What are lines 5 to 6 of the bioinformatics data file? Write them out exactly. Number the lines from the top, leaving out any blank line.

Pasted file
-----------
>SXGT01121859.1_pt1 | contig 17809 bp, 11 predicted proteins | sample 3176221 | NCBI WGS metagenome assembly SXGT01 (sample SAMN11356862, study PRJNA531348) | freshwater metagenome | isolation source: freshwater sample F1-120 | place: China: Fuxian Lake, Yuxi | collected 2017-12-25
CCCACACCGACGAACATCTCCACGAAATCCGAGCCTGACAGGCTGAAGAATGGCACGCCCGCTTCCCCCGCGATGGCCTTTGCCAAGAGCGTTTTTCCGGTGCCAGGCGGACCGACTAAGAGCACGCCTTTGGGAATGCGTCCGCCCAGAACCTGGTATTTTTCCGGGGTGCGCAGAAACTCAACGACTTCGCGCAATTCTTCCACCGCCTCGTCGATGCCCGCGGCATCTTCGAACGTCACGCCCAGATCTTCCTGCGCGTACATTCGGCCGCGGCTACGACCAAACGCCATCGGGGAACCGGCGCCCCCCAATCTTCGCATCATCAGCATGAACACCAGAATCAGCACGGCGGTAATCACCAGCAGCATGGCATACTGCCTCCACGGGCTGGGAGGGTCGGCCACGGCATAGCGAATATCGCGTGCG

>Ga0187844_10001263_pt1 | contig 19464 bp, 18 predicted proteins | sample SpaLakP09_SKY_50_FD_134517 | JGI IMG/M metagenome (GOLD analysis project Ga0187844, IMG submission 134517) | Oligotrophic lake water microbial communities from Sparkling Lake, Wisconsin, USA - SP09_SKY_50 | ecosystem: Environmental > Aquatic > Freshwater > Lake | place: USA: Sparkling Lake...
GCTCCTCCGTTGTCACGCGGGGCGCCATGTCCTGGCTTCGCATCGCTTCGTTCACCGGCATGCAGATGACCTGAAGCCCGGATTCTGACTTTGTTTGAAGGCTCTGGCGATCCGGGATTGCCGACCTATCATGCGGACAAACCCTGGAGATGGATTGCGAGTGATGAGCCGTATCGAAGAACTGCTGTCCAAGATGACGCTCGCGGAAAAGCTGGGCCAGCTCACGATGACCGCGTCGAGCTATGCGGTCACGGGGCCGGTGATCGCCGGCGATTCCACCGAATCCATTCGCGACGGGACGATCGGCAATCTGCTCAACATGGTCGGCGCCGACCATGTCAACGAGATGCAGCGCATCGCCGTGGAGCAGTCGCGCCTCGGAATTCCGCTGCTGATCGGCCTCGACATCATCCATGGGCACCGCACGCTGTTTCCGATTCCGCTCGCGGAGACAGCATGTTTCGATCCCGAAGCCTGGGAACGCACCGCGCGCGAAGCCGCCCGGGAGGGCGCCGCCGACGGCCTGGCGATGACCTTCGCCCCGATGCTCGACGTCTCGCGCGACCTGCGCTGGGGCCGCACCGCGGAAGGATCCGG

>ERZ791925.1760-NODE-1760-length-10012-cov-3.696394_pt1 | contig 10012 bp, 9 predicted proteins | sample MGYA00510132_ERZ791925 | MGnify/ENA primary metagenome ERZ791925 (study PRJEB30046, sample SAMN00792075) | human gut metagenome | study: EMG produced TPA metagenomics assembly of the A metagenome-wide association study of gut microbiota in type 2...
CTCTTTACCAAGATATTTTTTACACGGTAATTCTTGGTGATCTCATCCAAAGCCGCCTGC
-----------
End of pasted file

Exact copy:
>ERZ791925.1760-NODE-1760-length-10012-cov-3.696394_pt1 | contig 10012 bp, 9 predicted proteins | sample MGYA00510132_ERZ791925 | MGnify/ENA primary metagenome ERZ791925 (study PRJEB30046, sample SAMN00792075) | human gut metagenome | study: EMG produced TPA metagenomics assembly of the A metagenome-wide association study of gut microbiota in type 2...
CTCTTTACCAAGATATTTTTTACACGGTAATTCTTGGTGATCTCATCCAAAGCCGCCTGC